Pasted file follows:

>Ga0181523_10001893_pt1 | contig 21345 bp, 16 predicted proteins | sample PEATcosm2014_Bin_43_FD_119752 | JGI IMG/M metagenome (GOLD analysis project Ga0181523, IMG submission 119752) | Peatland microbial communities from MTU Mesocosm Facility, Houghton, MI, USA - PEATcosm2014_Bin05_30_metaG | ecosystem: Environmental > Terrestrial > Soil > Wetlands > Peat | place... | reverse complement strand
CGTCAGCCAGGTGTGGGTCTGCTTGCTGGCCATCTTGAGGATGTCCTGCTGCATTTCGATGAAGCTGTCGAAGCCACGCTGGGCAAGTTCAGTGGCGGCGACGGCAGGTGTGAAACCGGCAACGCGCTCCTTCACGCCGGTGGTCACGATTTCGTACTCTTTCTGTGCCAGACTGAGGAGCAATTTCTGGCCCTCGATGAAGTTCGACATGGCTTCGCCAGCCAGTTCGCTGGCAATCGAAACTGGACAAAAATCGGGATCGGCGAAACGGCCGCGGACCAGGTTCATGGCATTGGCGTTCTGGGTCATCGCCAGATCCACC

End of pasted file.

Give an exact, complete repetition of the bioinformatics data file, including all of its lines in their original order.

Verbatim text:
>Ga0181523_10001893_pt1 | contig 21345 bp, 16 predicted proteins | sample PEATcosm2014_Bin_43_FD_119752 | JGI IMG/M metagenome (GOLD analysis project Ga0181523, IMG submission 119752) | Peatland microbial communities from MTU Mesocosm Facility, Houghton, MI, USA - PEATcosm2014_Bin05_30_metaG | ecosystem: Environmental > Terrestrial > Soil > Wetlands > Peat | place... | reverse complement strand
CGTCAGCCAGGTGTGGGTCTGCTTGCTGGCCATCTTGAGGATGTCCTGCTGCATTTCGATGAAGCTGTCGAAGCCACGCTGGGCAAGTTCAGTGGCGGCGACGGCAGGTGTGAAACCGGCAACGCGCTCCTTCACGCCGGTGGTCACGATTTCGTACTCTTTCTGTGCCAGACTGAGGAGCAATTTCTGGCCCTCGATGAAGTTCGACATGGCTTCGCCAGCCAGTTCGCTGGCAATCGAAACTGGACAAAAATCGGGATCGGCGAAACGGCCGCGGACCAGGTTCATGGCATTGGCGTTCTGGGTCATCGCCAGATCCACC